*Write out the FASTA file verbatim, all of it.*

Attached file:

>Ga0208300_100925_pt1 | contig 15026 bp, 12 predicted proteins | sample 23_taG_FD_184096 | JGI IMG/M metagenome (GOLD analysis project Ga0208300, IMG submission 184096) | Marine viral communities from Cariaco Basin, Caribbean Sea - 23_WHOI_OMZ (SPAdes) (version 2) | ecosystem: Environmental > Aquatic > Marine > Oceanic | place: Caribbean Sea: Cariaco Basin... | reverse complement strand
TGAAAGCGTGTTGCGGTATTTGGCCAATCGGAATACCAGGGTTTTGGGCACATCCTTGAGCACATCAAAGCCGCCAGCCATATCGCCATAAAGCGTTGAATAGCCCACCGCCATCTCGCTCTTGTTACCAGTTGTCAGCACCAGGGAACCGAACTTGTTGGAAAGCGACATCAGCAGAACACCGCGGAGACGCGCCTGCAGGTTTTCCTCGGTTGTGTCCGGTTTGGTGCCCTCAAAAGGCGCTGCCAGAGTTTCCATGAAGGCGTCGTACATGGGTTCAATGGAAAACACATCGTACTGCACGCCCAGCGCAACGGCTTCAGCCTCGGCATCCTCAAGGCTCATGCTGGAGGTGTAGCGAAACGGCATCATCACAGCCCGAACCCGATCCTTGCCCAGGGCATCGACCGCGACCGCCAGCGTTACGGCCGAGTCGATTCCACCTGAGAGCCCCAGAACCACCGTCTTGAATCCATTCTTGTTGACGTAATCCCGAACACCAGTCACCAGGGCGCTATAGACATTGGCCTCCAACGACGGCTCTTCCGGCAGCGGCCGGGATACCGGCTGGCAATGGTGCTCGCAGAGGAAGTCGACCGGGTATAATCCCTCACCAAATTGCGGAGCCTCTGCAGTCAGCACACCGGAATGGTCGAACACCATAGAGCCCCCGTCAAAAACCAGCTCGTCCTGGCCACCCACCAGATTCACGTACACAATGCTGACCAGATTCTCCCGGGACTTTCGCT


>Ga0208300_100925_pt1 | contig 15026 bp, 12 predicted proteins | sample 23_taG_FD_184096 | JGI IMG/M metagenome (GOLD analysis project Ga0208300, IMG submission 184096) | Marine viral communities from Cariaco Basin, Caribbean Sea - 23_WHOI_OMZ (SPAdes) (version 2) | ecosystem: Environmental > Aquatic > Marine > Oceanic | place: Caribbean Sea: Cariaco Basin... | reverse complement strand
TGAAAGCGTGTTGCGGTATTTGGCCAATCGGAATACCAGGGTTTTGGGCACATCCTTGAGCACATCAAAGCCGCCAGCCATATCGCCATAAAGCGTTGAATAGCCCACCGCCATCTCGCTCTTGTTACCAGTTGTCAGCACCAGGGAACCGAACTTGTTGGAAAGCGACATCAGCAGAACACCGCGGAGACGCGCCTGCAGGTTTTCCTCGGTTGTGTCCGGTTTGGTGCCCTCAAAAGGCGCTGCCAGAGTTTCCATGAAGGCGTCGTACATGGGTTCAATGGAAAACACATCGTACTGCACGCCCAGCGCAACGGCTTCAGCCTCGGCATCCTCAAGGCTCATGCTGGAGGTGTAGCGAAACGGCATCATCACAGCCCGAACCCGATCCTTGCCCAGGGCATCGACCGCGACCGCCAGCGTTACGGCCGAGTCGATTCCACCTGAGAGCCCCAGAACCACCGTCTTGAATCCATTCTTGTTGACGTAATCCCGAACACCAGTCACCAGGGCGCTATAGACATTGGCCTCCAACGACGGCTCTTCCGGCAGCGGCCGGGATACCGGCTGGCAATGGTGCTCGCAGAGGAAGTCGACCGGGTATAATCCCTCACCAAATTGCGGAGCCTCTGCAGTCAGCACACCGGAATGGTCGAACACCATAGAGCCCCCGTCAAAAACCAGCTCGTCCTGGCCACCCACCAGATTCACGTACACAATGCTGACCAGATTCTCCCGGGACTTTCGCT